What Foreign Businesses Need to Know if They Have to Collect Debt in China

By Atradius Collections, PRNE
Wednesday, January 26, 2011

AMSTERDAM, January 27, 2011 - Trade with China has many anomalies which aren't obvious to Western
businesses, creating financial challenges. This is particularly true in the
case of debt collection which officially does not even exist in China.

China has had a vivid history around debt collections, which therefore
were prohibited by the Chinese government in the late 19th century. The
regulation is still in place and whilst debt collection doesn't officially
exist, companies in debt collections will register themselves as "risk
management" businesses or "credit consultants. International debt collection
agents may collect foreign debts owed to Chinese companies, but only legal or
authorized bodies, such as specialised legal firms may collect Chinese debts.

The list of documents required to implement a collection are extensive.
Terms and conditions for supply of goods and services must be set before an
order is accepted. The process must be controlled via a comprehensive
document chain, such as purchase orders, delivery notes and invoices. These
should be in writing in order to provide evidence.

Aside from considerations of currency exchange, local knowledge, taxation
and legal systems and labour regulations, businesses will face unexpected
challenges when collecting in China. "Filed data on businesses is not
necessarily accurate because corporate auditing is not always reliable -
local credit investigations are resourceful but because there are no
standardised criteria the quality of work from one service to the next varies
enormously," says Tony Au, from Atradius Collections who is based in Hong
and responsible for the business in China. "Additionally, the expansive
geographical area can also prove a challenge, especially as debt collections
are often done face-to-face."

A different set of attitudes govern Chinese business and these manifest
themselves clearly in the approach to credit management and debt. "Losing
face," is still a major issue for Chinese companies, and bankruptcy is still
treated as something dishonourable.

Western businesses should know that the success rate on overall debt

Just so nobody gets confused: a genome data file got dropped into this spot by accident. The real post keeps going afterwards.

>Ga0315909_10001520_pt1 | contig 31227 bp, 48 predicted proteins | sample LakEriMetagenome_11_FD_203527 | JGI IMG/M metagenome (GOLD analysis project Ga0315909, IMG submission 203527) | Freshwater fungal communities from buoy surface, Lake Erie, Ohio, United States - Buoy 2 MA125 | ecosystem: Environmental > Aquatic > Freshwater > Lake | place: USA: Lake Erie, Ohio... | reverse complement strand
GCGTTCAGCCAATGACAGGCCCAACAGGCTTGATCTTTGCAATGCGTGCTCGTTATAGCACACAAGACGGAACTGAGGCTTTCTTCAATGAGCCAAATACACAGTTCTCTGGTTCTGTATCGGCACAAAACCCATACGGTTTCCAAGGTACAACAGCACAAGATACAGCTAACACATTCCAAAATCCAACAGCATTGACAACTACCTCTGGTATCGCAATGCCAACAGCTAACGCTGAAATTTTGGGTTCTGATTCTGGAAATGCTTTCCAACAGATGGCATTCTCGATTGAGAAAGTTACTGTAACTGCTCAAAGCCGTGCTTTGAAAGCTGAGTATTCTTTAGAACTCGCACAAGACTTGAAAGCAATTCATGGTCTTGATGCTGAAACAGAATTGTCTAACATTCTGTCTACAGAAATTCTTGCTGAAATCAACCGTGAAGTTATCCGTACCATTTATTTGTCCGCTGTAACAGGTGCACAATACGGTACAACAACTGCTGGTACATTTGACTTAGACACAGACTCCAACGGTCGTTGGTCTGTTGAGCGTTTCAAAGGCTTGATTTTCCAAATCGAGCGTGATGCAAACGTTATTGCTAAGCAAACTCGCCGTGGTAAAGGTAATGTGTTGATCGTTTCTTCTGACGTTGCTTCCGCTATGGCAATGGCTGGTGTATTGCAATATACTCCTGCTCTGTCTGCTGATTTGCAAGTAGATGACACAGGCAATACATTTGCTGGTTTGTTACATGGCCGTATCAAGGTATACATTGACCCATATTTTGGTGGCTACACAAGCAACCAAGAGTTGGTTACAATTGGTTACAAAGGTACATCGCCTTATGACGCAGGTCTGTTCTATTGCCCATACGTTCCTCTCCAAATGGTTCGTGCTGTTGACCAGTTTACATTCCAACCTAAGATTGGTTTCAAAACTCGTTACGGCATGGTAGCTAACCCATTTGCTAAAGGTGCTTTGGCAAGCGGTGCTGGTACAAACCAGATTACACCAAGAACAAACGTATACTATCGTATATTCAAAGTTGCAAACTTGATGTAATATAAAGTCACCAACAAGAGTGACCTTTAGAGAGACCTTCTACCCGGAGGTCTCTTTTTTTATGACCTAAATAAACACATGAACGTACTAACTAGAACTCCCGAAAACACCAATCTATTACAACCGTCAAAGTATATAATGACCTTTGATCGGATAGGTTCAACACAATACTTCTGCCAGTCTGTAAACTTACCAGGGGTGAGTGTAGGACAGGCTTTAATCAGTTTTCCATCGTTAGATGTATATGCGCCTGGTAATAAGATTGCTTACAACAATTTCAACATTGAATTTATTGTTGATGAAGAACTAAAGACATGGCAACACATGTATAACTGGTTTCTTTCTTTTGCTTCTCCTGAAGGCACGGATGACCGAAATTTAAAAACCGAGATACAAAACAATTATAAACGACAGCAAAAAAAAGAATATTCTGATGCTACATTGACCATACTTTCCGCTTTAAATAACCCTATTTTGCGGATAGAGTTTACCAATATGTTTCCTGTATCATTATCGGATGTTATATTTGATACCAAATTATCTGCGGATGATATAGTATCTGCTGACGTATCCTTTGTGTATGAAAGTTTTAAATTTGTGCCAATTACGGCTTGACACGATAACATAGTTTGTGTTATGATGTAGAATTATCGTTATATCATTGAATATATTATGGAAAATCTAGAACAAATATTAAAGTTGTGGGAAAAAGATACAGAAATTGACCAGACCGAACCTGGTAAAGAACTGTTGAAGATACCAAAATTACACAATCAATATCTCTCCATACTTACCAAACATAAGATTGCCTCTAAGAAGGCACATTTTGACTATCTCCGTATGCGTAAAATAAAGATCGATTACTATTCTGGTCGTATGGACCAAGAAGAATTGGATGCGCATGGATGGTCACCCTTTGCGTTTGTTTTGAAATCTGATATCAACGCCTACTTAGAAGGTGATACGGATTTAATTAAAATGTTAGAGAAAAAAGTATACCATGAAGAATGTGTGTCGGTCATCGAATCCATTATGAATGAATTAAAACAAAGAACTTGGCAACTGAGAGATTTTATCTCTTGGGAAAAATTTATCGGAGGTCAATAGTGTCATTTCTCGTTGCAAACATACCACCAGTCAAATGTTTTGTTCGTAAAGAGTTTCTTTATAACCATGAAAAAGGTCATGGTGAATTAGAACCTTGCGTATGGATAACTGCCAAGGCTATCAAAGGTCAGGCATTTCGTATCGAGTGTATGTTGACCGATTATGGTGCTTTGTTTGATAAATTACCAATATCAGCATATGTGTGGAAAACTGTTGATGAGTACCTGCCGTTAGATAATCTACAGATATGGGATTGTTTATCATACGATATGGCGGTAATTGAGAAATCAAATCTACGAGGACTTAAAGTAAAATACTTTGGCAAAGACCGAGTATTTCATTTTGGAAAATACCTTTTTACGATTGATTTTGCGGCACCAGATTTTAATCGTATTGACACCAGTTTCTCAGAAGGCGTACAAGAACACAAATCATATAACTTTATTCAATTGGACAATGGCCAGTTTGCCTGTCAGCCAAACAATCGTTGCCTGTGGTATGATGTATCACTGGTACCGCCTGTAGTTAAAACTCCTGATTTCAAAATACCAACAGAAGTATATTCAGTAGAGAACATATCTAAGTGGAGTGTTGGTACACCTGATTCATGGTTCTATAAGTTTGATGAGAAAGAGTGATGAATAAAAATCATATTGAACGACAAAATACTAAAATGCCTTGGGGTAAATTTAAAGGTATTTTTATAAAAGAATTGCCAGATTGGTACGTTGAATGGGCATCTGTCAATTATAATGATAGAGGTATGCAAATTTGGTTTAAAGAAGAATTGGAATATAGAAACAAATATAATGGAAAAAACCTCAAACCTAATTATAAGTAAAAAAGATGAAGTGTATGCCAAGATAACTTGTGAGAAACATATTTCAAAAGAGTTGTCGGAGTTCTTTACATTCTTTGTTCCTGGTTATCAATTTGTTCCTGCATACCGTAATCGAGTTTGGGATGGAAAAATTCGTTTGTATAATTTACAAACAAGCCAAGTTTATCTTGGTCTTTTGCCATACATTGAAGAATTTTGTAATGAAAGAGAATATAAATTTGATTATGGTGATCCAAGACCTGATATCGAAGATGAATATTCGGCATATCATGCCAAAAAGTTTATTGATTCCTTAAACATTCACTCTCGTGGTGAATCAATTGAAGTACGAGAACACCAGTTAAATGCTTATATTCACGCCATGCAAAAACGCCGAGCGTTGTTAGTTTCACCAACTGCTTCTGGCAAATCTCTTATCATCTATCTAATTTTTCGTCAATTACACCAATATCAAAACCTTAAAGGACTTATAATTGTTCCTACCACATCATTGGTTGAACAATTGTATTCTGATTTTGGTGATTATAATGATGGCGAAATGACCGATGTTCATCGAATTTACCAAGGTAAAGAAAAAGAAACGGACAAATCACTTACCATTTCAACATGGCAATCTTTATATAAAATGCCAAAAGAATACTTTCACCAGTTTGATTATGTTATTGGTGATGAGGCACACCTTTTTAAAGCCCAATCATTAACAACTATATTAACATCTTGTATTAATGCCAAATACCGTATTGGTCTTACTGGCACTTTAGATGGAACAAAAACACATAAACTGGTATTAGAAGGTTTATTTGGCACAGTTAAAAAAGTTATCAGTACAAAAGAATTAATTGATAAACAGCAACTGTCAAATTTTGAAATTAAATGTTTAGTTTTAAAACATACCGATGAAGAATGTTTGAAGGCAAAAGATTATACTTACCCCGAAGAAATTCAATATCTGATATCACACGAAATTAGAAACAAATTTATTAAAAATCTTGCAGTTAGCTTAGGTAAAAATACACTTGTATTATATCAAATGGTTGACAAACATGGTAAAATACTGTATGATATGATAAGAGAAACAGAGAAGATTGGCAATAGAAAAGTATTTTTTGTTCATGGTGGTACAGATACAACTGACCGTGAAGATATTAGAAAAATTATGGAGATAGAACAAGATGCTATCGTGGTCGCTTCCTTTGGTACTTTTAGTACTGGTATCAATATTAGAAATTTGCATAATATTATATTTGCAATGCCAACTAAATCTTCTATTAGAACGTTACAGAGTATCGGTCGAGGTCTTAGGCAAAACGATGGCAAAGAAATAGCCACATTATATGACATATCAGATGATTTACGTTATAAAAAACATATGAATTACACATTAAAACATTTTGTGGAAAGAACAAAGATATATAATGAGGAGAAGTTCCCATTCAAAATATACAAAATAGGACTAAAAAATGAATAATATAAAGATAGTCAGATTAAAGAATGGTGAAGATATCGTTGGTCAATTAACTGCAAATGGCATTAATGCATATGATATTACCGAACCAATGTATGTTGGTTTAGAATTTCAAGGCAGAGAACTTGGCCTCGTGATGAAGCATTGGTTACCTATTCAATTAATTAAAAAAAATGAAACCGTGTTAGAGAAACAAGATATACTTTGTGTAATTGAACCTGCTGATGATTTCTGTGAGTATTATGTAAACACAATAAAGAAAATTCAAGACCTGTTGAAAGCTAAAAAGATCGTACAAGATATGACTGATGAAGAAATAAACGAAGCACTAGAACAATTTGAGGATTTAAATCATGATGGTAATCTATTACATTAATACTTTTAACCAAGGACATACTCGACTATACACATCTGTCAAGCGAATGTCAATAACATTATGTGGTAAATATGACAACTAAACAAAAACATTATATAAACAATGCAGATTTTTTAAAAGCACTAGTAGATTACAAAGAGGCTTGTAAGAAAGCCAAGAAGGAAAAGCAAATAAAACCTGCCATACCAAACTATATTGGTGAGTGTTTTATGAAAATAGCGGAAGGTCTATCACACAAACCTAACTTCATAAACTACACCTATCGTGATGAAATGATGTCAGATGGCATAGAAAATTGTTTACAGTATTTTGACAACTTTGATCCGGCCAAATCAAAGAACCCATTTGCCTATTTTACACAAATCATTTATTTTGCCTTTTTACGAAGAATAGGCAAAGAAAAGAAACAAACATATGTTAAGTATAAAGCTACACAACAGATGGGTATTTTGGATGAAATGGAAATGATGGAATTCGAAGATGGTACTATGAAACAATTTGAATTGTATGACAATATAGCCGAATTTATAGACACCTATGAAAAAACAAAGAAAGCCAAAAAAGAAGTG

collection in China stands at an estimated 30%. In general, the limitation of
action regarding applications to a people's court for protection of civil
right under general trading is two years; and for some exceptional
international purchasing contracts is four years. This means after the
stipulated period (counting from the last demand date but not the original
due date), the creditor cannot file a claim under the jurisdiction system.

Due to the challenges and risks, a route forward is to make sure to have
trusted local support. Resources such as international business organisations
or chambers of commerce help establish Western businesses with legal and
credit management contacts and explain how the foreign system works. A
successful option is engaging a dedicated debt collection service with
experience in collecting Chinese debt.

Larger internationally based collectors like Atradius Collections, have
offices in Hong Kong which has the advantages of being exempt from Chinese
mainland regulations but sharing the same language, culture and time zone and
use trusted Chinese partners, ensuring a greater chance of success in
collecting debt in China.

About Atradius Collections:

Atradius Collections, a business unit of Atradius Group, provides
efficient, quick and flexible solution to recover domestic and international
trade debts. With a global network of collections specialists, lawyers and
insolvency practitioners worldwide, Atradius Collections serve over 14,000
customers handling on average 100,000 cases a year. Over 80 years of
worldwide credit management industry experience uniquely position Atradius
Collections as a global leader in business-to-business debt collections. For
more information, please visit: www.atradiuscollections.com

Press Contact: Corinna Lohse, Phone: +31-20-553-3028, Email: corinna.lohse at atradius.com .

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